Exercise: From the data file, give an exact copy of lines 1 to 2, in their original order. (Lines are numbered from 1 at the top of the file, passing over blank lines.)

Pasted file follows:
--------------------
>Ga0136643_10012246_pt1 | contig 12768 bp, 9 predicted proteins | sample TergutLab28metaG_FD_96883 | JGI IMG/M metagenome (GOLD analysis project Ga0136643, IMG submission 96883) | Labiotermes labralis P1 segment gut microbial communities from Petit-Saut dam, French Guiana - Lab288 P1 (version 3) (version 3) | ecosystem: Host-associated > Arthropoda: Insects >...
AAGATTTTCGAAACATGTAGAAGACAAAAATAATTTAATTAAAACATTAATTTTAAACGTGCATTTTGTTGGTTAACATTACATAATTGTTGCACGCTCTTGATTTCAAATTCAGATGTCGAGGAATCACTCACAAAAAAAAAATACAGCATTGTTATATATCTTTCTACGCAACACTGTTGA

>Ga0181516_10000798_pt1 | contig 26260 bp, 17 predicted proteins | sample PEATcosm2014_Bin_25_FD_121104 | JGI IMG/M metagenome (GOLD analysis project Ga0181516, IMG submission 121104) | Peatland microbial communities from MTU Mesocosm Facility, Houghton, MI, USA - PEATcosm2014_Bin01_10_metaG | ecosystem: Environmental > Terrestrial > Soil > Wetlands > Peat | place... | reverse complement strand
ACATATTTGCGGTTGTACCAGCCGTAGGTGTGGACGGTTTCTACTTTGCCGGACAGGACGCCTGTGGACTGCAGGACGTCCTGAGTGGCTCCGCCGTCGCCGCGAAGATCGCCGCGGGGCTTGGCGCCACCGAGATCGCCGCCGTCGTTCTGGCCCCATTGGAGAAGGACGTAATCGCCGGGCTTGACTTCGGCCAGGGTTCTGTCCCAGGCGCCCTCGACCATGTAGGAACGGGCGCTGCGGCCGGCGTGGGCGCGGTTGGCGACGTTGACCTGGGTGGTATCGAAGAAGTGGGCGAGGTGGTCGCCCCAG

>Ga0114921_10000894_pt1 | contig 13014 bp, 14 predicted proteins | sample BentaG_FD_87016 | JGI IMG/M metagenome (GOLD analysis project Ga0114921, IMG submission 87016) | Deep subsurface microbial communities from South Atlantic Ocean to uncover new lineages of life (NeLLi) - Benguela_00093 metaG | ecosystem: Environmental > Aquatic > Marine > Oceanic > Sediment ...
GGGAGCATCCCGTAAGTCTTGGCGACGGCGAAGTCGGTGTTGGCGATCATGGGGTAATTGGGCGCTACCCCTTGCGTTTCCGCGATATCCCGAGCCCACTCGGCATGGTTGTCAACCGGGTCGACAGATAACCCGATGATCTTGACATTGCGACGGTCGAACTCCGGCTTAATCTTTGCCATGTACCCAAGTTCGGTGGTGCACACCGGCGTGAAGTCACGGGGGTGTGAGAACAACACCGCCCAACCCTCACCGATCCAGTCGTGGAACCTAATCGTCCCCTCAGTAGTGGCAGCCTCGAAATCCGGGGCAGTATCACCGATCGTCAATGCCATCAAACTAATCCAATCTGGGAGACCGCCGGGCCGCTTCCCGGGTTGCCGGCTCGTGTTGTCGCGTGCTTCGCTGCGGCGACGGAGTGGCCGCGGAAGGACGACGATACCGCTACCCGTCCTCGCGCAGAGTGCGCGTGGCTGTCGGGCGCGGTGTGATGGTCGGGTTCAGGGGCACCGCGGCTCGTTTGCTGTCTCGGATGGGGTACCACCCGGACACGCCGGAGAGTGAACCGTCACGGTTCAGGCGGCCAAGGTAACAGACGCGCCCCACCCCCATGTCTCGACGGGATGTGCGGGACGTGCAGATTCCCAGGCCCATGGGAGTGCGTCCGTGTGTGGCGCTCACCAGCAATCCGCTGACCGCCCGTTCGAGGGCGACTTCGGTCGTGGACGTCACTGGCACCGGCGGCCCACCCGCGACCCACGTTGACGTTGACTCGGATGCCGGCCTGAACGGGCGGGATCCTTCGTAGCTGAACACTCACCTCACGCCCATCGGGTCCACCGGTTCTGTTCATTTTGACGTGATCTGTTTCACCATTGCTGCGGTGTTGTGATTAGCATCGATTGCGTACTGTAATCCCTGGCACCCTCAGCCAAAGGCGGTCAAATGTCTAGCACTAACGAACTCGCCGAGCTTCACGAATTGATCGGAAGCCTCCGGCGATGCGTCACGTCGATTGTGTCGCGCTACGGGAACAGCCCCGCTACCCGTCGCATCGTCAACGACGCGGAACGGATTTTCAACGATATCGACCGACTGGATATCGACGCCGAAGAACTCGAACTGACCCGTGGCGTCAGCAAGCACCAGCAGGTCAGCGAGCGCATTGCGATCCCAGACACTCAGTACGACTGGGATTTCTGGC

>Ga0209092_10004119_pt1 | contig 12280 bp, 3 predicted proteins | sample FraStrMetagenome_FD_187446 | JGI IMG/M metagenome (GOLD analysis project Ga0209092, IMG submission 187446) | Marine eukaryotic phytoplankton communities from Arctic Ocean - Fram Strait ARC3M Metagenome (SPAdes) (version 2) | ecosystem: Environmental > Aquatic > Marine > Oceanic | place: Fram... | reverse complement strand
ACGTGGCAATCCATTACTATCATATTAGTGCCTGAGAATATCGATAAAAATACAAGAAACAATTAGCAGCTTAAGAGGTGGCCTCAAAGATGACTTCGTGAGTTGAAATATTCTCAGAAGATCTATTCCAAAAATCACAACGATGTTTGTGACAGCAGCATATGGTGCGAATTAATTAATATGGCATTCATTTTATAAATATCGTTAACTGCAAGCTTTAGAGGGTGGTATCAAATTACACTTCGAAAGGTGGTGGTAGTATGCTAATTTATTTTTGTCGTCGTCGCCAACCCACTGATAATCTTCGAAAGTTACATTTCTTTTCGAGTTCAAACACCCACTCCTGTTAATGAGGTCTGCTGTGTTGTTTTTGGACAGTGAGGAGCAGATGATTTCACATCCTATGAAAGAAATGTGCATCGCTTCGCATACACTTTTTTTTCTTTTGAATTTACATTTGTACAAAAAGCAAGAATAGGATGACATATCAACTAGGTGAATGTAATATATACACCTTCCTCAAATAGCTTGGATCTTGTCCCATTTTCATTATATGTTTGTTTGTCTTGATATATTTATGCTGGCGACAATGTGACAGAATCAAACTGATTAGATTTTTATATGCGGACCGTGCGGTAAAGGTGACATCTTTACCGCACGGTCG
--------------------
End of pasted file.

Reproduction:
>Ga0136643_10012246_pt1 | contig 12768 bp, 9 predicted proteins | sample TergutLab28metaG_FD_96883 | JGI IMG/M metagenome (GOLD analysis project Ga0136643, IMG submission 96883) | Labiotermes labralis P1 segment gut microbial communities from Petit-Saut dam, French Guiana - Lab288 P1 (version 3) (version 3) | ecosystem: Host-associated > Arthropoda: Insects >...
AAGATTTTCGAAACATGTAGAAGACAAAAATAATTTAATTAAAACATTAATTTTAAACGTGCATTTTGTTGGTTAACATTACATAATTGTTGCACGCTCTTGATTTCAAATTCAGATGTCGAGGAATCACTCACAAAAAAAAAATACAGCATTGTTATATATCTTTCTACGCAACACTGTTGA